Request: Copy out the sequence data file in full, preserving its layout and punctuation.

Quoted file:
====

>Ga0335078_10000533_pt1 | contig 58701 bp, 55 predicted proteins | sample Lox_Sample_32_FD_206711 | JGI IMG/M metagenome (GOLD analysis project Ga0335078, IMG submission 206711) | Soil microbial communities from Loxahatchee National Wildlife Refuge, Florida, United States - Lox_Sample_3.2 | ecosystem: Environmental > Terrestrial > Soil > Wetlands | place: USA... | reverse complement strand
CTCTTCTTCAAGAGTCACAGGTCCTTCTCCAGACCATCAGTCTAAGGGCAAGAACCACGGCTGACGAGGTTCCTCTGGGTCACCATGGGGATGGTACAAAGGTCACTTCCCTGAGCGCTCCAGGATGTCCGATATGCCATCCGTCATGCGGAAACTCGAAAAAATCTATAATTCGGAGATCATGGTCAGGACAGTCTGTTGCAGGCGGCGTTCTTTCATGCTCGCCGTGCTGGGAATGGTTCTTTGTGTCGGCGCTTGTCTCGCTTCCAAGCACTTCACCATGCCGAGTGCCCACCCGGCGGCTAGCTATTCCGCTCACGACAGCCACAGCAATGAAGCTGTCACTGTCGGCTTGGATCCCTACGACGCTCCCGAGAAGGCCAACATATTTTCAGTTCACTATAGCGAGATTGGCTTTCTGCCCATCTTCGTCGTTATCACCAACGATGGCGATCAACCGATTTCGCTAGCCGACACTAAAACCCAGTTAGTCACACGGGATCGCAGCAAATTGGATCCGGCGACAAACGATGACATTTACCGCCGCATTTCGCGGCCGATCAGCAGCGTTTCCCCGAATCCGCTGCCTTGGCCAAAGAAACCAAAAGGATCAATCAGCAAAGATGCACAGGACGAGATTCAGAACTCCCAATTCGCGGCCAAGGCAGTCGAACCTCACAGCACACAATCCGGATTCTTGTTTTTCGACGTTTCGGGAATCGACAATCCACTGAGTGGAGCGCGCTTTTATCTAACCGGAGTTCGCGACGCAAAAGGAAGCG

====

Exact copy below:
>Ga0335078_10000533_pt1 | contig 58701 bp, 55 predicted proteins | sample Lox_Sample_32_FD_206711 | JGI IMG/M metagenome (GOLD analysis project Ga0335078, IMG submission 206711) | Soil microbial communities from Loxahatchee National Wildlife Refuge, Florida, United States - Lox_Sample_3.2 | ecosystem: Environmental > Terrestrial > Soil > Wetlands | place: USA... | reverse complement strand
CTCTTCTTCAAGAGTCACAGGTCCTTCTCCAGACCATCAGTCTAAGGGCAAGAACCACGGCTGACGAGGTTCCTCTGGGTCACCATGGGGATGGTACAAAGGTCACTTCCCTGAGCGCTCCAGGATGTCCGATATGCCATCCGTCATGCGGAAACTCGAAAAAATCTATAATTCGGAGATCATGGTCAGGACAGTCTGTTGCAGGCGGCGTTCTTTCATGCTCGCCGTGCTGGGAATGGTTCTTTGTGTCGGCGCTTGTCTCGCTTCCAAGCACTTCACCATGCCGAGTGCCCACCCGGCGGCTAGCTATTCCGCTCACGACAGCCACAGCAATGAAGCTGTCACTGTCGGCTTGGATCCCTACGACGCTCCCGAGAAGGCCAACATATTTTCAGTTCACTATAGCGAGATTGGCTTTCTGCCCATCTTCGTCGTTATCACCAACGATGGCGATCAACCGATTTCGCTAGCCGACACTAAAACCCAGTTAGTCACACGGGATCGCAGCAAATTGGATCCGGCGACAAACGATGACATTTACCGCCGCATTTCGCGGCCGATCAGCAGCGTTTCCCCGAATCCGCTGCCTTGGCCAAAGAAACCAAAAGGATCAATCAGCAAAGATGCACAGGACGAGATTCAGAACTCCCAATTCGCGGCCAAGGCAGTCGAACCTCACAGCACACAATCCGGATTCTTGTTTTTCGACGTTTCGGGAATCGACAATCCACTGAGTGGAGCGCGCTTTTATCTAACCGGAGTTCGCGACGCAAAAGGAAGCG